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Old 01-31-2008, 03:01 PM   #3
kironin's Avatar
Dojo: Houston Ki Aikido
Location: Houston,TX
Join Date: Aug 2000
Posts: 1,035
Re: Business and Budo

William Prusner wrote: View Post
With the possibility of sounding overly idealistic:

I feel that anybody with pure and righteous intentions, who is motivated and desires to improve themselves in any way should be able to do so, regardless of their financial situation.
As one who does run a dojo,

First, before you make this proclamation, find me a space with no bills.

Second, invent a device that allows me to instantly detect all such students with such qualities that are worthy of a free ride. That includes them sticking around for years and paying back by teaching future generations for free, etc.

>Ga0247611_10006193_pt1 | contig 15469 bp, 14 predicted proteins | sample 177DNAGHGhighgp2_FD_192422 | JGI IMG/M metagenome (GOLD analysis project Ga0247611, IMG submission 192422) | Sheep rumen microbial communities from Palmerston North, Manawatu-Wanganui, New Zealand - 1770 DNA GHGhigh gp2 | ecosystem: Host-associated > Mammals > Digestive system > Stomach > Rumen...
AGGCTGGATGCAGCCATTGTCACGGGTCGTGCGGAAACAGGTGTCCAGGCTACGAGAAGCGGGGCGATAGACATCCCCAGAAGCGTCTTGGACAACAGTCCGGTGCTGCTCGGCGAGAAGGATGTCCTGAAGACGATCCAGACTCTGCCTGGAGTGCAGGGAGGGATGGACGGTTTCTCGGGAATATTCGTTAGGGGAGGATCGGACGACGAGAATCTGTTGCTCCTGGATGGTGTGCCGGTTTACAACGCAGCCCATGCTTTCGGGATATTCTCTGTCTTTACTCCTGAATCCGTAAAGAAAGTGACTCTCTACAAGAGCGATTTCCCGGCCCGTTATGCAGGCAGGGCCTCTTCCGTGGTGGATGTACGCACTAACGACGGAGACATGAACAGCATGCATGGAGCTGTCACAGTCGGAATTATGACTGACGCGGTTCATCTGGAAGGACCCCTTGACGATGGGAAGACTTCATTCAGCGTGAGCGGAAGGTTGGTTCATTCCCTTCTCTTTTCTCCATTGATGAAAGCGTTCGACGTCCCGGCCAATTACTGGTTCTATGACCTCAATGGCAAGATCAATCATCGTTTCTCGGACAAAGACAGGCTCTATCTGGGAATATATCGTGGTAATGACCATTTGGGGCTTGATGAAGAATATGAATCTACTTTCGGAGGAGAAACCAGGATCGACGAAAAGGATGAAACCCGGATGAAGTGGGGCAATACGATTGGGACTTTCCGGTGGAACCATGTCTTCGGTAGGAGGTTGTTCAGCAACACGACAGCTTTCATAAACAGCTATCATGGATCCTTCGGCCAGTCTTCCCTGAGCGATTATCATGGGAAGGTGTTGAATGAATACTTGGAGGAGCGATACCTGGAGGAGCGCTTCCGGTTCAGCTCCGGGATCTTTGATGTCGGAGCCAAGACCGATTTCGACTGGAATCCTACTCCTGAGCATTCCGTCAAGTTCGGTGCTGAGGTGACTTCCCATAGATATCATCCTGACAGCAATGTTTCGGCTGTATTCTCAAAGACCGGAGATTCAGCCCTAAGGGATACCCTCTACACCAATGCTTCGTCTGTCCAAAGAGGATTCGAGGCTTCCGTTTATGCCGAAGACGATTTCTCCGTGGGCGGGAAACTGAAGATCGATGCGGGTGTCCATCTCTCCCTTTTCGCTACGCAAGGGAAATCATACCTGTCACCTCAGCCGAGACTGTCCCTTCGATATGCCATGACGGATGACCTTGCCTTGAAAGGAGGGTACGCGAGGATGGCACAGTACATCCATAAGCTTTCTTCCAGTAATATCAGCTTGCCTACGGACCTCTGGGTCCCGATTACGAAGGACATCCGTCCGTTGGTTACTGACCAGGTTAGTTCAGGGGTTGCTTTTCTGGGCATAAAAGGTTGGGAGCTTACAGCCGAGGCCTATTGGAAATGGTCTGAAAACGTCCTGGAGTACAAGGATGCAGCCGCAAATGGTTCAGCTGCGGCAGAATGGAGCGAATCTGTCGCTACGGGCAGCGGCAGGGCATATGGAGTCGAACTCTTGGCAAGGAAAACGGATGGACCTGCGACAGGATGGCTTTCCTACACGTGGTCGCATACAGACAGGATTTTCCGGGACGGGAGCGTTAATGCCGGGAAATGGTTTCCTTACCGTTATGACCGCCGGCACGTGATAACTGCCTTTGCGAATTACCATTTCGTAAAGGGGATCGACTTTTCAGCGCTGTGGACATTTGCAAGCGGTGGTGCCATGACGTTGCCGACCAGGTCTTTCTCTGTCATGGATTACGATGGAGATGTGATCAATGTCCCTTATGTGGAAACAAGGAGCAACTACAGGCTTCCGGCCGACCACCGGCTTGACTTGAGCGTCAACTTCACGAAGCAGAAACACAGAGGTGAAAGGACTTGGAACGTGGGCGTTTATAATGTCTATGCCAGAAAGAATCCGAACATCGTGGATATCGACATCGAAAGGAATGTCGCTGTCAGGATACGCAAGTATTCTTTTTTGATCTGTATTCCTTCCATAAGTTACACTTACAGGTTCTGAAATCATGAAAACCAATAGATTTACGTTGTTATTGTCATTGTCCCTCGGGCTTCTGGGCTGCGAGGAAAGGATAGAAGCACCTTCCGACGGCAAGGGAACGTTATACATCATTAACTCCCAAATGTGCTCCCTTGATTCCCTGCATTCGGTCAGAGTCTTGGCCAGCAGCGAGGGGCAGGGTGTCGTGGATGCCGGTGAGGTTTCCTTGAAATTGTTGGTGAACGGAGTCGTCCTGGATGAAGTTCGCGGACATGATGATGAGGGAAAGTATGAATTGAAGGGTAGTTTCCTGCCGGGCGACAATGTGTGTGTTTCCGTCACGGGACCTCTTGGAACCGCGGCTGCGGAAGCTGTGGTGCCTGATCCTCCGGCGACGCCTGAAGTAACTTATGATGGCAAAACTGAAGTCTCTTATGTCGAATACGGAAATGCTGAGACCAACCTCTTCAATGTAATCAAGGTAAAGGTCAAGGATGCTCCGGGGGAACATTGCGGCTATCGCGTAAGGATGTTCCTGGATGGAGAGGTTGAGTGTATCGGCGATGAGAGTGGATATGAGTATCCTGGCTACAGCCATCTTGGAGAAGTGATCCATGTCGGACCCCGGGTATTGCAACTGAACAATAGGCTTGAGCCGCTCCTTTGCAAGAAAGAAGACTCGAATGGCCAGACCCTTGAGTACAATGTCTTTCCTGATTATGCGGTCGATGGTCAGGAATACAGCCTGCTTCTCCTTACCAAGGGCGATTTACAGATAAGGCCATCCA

There is at least one thread on aikiweb that discusses this in much detail. I have actually had students that profess poverty to get a financial break that I later learned exaggerated their situation. Sad situation but it happens. As long as fees are within reason, I would say if it is really important to you, you will find a way to pay even it means a second job, etc. I am not terribly sympathetic. Learning aikido or any art/passion is not a right.


Now if you really want to talk about traditional budo, first go back one step from Aikido (not traditional), to Daito Ryu, my understanding is that Takeda Sensei charged per technique. It was also fortunate that M. Ueshiba Sensei had a wealthy family member to bankroll him, training with Takeda Sensei for an extended period of time meant housing and feeding him everyday.

Go back to really traditional, well you better be family or my clan, and the feudal system means in the clan the teacher got a healthy payment of rice per year.


IMO, these ideas of not compensating the teacher are not traditional at all.

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